Live Covid News and Updates

Credit…Stefani Reynolds for The New York Times

The Centers for Disease Control and Prevention will undergo a month-long comprehensive review and assessment, a first step in modernizing its systems and processes and transforming it for the future, Dr. Rochelle Walensky, director of the agency.

The move follows a relentless barrage of criticism of the agency’s handling of the pandemic in recent months. The review will be led by Jim Macrae, who served as Acting Administrator of the Health Resources and Services Administration for two years and has held other senior positions in the federal Department of Health and Human Services, including the CDC is part of it. Mr. Macrae will begin his mission on April 11.

“The lessons of the Covid-19 pandemic, as well as the feedback I have received inside and outside the agency over the past year, indicate that it is time to take action. backtracking and to strategically position the CDC to support the future of public health,” Dr. Walensky said in an email to agency employees.

Three senior CDC officials — the acting senior deputy director, Dr. Deb Houry; Chief Operating Officer, Robin Bailey; and chief of staff, Sherri Berger — will gather feedback on the agency’s structure and “solicit suggestions for strategic change,” Dr. Walensky said.

At the end of what she described as a “collective effort,” the agency will develop new systems and have a plan for how the agency should be structured.

A CDC spokesperson said the agency had worked to speed up data reporting and scientific processes over the past year, but more needed to be done, including finding “new ways to adapt the structure of the agency to the evolution of the environment”.

Dr Walensky said the review would focus on the agency’s core capabilities: public health workforce, data modernization, laboratory capacity, health equity, rapid responses to outbreaks and preparation, both in the United States and around the world.

“Over the past year, I have heard from many of you that you would like to see the CDC build on its rich history and modernize for the world around us,” Dr. Walensky said in his E-mail. Thanking her employees, she said, “I am grateful for your efforts to support you in the hard work of transforming CDC for the better.”

The CDC has long been revered for its methodical, science-based approach to improving public health around the world. Scientists outside the United States have been trained by agency experts, and its standards have been adopted and emulated around the world.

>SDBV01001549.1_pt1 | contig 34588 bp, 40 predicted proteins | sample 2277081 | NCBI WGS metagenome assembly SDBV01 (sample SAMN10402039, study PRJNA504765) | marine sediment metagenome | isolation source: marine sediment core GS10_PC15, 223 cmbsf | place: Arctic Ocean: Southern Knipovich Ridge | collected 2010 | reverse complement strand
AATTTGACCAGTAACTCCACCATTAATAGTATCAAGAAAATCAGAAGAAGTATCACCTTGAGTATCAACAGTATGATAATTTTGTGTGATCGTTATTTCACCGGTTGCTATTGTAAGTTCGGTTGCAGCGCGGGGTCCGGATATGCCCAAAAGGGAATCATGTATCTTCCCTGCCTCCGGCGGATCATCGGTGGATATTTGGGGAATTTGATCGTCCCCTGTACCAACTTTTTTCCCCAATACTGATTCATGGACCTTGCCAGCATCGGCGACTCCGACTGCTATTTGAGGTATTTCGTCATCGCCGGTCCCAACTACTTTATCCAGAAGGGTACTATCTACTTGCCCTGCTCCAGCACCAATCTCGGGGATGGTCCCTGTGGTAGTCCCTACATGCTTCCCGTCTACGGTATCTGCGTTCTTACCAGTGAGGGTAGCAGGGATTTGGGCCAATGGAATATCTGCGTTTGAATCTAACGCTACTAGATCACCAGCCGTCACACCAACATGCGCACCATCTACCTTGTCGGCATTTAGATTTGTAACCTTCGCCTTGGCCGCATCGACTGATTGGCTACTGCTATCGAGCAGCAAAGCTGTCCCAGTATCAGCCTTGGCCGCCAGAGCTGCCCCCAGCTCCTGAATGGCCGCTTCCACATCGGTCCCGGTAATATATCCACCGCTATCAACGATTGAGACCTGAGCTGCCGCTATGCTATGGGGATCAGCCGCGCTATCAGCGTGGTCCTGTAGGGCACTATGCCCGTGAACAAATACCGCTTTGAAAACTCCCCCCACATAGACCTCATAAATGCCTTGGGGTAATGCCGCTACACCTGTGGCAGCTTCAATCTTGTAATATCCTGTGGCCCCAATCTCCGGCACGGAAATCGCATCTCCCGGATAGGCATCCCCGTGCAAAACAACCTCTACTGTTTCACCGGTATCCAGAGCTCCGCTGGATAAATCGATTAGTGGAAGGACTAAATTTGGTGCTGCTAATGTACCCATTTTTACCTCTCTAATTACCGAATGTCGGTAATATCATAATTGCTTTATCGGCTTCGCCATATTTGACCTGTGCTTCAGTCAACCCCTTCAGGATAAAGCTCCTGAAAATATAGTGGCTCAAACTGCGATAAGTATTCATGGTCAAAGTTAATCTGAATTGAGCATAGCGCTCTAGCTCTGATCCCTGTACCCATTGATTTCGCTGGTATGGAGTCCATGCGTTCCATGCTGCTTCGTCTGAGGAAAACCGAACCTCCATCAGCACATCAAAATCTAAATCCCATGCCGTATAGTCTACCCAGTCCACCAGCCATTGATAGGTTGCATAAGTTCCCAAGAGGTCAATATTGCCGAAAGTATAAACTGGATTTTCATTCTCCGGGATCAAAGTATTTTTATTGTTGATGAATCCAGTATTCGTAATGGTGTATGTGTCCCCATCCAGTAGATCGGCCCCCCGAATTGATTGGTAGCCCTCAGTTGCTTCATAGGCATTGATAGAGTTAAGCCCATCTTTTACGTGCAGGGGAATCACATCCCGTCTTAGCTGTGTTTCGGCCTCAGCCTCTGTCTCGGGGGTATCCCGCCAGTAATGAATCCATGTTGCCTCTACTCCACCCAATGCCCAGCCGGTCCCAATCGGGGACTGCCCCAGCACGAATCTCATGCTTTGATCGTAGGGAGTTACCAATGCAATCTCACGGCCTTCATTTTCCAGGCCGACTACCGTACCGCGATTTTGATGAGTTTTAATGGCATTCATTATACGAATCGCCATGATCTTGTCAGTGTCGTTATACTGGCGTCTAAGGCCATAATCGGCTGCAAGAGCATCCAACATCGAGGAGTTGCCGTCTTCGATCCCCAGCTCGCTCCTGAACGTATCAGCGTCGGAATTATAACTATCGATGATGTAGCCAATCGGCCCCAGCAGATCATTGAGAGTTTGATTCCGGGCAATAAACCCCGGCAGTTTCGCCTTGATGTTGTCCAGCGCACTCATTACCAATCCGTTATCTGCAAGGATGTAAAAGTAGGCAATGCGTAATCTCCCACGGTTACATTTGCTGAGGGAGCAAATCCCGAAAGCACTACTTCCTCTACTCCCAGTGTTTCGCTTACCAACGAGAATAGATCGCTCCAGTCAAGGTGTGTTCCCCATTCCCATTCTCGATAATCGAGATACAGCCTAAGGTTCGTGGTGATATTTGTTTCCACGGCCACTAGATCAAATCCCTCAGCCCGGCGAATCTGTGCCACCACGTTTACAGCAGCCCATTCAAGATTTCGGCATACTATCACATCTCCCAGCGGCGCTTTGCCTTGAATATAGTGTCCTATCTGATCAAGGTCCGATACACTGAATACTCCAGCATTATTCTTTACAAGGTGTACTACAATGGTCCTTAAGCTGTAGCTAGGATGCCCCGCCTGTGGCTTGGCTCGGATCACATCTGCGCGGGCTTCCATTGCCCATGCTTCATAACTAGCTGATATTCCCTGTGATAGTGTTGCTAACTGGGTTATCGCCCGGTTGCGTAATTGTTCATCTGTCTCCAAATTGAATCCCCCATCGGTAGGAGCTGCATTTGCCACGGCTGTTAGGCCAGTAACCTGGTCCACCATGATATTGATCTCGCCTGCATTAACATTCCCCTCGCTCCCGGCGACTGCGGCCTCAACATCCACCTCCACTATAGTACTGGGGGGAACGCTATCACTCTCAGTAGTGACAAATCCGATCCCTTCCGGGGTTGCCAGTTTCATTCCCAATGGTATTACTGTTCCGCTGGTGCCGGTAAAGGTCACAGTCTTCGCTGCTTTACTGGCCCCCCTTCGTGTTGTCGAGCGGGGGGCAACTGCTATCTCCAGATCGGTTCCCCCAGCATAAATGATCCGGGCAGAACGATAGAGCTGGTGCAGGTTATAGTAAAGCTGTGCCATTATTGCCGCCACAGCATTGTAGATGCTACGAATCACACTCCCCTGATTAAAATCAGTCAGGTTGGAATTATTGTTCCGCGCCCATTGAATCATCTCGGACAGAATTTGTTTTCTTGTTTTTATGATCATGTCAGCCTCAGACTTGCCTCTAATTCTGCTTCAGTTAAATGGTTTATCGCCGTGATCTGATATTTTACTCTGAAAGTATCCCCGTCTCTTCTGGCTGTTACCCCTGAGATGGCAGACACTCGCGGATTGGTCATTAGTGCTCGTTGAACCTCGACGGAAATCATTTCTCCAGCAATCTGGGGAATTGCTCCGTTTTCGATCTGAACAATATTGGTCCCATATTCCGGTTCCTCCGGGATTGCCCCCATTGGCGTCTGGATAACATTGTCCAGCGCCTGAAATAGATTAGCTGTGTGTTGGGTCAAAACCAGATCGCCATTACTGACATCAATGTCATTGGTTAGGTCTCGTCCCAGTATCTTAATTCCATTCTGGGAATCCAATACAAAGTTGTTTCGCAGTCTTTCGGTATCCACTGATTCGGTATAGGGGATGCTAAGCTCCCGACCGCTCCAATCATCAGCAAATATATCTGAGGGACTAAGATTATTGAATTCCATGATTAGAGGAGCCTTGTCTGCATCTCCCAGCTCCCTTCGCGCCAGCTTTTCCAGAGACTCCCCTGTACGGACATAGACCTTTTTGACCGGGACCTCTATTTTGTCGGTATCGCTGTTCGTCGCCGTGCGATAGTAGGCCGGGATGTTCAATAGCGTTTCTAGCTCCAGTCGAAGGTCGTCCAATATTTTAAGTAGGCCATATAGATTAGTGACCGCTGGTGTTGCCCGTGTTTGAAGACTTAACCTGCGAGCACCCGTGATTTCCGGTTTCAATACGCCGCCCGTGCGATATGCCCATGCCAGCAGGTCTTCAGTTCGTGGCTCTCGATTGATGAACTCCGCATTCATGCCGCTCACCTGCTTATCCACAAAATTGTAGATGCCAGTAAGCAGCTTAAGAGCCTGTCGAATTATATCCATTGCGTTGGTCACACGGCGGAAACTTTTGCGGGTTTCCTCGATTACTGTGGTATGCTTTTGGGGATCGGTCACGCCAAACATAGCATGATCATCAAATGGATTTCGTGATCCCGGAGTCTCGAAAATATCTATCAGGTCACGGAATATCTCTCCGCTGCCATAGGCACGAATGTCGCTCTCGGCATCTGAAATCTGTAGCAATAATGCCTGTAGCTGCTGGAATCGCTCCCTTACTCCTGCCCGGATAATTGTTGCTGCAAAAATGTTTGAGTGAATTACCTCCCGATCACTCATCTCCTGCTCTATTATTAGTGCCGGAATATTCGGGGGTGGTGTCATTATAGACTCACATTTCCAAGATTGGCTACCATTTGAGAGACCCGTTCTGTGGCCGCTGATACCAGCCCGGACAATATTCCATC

But the agency’s infrastructure has been neglected for decades, like the country’s public health system in general, and the pandemic has posed unprecedented challenges. Early on, the CDC made key mistakes in testing and surveillance — for example, the notoriously clumsy design of a diagnostic kit sent to state labs.

Officials were slow to recommend masking, in part because agency scientists did not quickly recognize that the virus was airborne. In May last year, Dr Walensky announced that vaccinated people could remove their masks indoors and outdoors; a few weeks later, it became clear that vaccinated people could not only contract breakthrough infections, but also transmit the virus.

In August, Dr. Walensky joined President Biden in supporting booster shots for all Americans, before scientists at the Food and Drug Administration or his own agency reviewed the data to see if they were needed.

More recently, the highly contagious variant of Omicron has led the CDC to issue recommendations based on what would once have been considered insufficient evidence, amid growing public concern about how these guidelines affect health. economy and education.

In December, the CDC shortened the isolation period for infected Americans to five days, although it appears that many infected people can transmit the virus for longer. In recent weeks, some experts have criticized the agency for changing the metrics used to assess risk and determine appropriate local action, in order to appease commercial and political interests.

Supporters of Dr. Walensky say the agency has been given an extraordinary task and that the CDC is doing its best under extremely difficult circumstances — including that most employees are working remotely.

In a separate statement released Monday, Dr. Walensky said that “never in its 75-year history has the CDC had to make decisions so quickly, based on often limited science, in real-time and evolving”.

Comments are closed.